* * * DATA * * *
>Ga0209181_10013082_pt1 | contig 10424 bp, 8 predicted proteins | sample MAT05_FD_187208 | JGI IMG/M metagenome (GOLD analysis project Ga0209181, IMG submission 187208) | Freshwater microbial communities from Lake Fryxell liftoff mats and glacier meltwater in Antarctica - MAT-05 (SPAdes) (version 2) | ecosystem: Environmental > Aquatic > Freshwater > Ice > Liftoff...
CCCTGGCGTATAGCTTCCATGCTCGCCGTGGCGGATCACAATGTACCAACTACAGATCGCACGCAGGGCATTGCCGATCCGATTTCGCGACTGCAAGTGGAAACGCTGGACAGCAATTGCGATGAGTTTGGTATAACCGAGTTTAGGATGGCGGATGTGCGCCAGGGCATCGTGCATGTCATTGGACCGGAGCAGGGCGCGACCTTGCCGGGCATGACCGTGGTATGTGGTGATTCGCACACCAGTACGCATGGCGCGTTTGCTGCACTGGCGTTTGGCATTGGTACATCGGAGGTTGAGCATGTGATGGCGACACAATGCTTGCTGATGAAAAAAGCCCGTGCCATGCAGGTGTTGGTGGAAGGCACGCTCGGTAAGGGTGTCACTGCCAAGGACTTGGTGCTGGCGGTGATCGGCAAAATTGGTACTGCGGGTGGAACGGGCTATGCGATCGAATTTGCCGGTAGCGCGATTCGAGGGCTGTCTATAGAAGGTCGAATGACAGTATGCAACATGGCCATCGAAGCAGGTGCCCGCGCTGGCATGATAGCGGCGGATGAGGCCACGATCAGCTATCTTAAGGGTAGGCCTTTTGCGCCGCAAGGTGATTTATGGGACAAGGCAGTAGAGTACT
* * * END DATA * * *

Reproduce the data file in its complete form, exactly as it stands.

>Ga0209181_10013082_pt1 | contig 10424 bp, 8 predicted proteins | sample MAT05_FD_187208 | JGI IMG/M metagenome (GOLD analysis project Ga0209181, IMG submission 187208) | Freshwater microbial communities from Lake Fryxell liftoff mats and glacier meltwater in Antarctica - MAT-05 (SPAdes) (version 2) | ecosystem: Environmental > Aquatic > Freshwater > Ice > Liftoff...
CCCTGGCGTATAGCTTCCATGCTCGCCGTGGCGGATCACAATGTACCAACTACAGATCGCACGCAGGGCATTGCCGATCCGATTTCGCGACTGCAAGTGGAAACGCTGGACAGCAATTGCGATGAGTTTGGTATAACCGAGTTTAGGATGGCGGATGTGCGCCAGGGCATCGTGCATGTCATTGGACCGGAGCAGGGCGCGACCTTGCCGGGCATGACCGTGGTATGTGGTGATTCGCACACCAGTACGCATGGCGCGTTTGCTGCACTGGCGTTTGGCATTGGTACATCGGAGGTTGAGCATGTGATGGCGACACAATGCTTGCTGATGAAAAAAGCCCGTGCCATGCAGGTGTTGGTGGAAGGCACGCTCGGTAAGGGTGTCACTGCCAAGGACTTGGTGCTGGCGGTGATCGGCAAAATTGGTACTGCGGGTGGAACGGGCTATGCGATCGAATTTGCCGGTAGCGCGATTCGAGGGCTGTCTATAGAAGGTCGAATGACAGTATGCAACATGGCCATCGAAGCAGGTGCCCGCGCTGGCATGATAGCGGCGGATGAGGCCACGATCAGCTATCTTAAGGGTAGGCCTTTTGCGCCGCAAGGTGATTTATGGGACAAGGCAGTAGAGTACT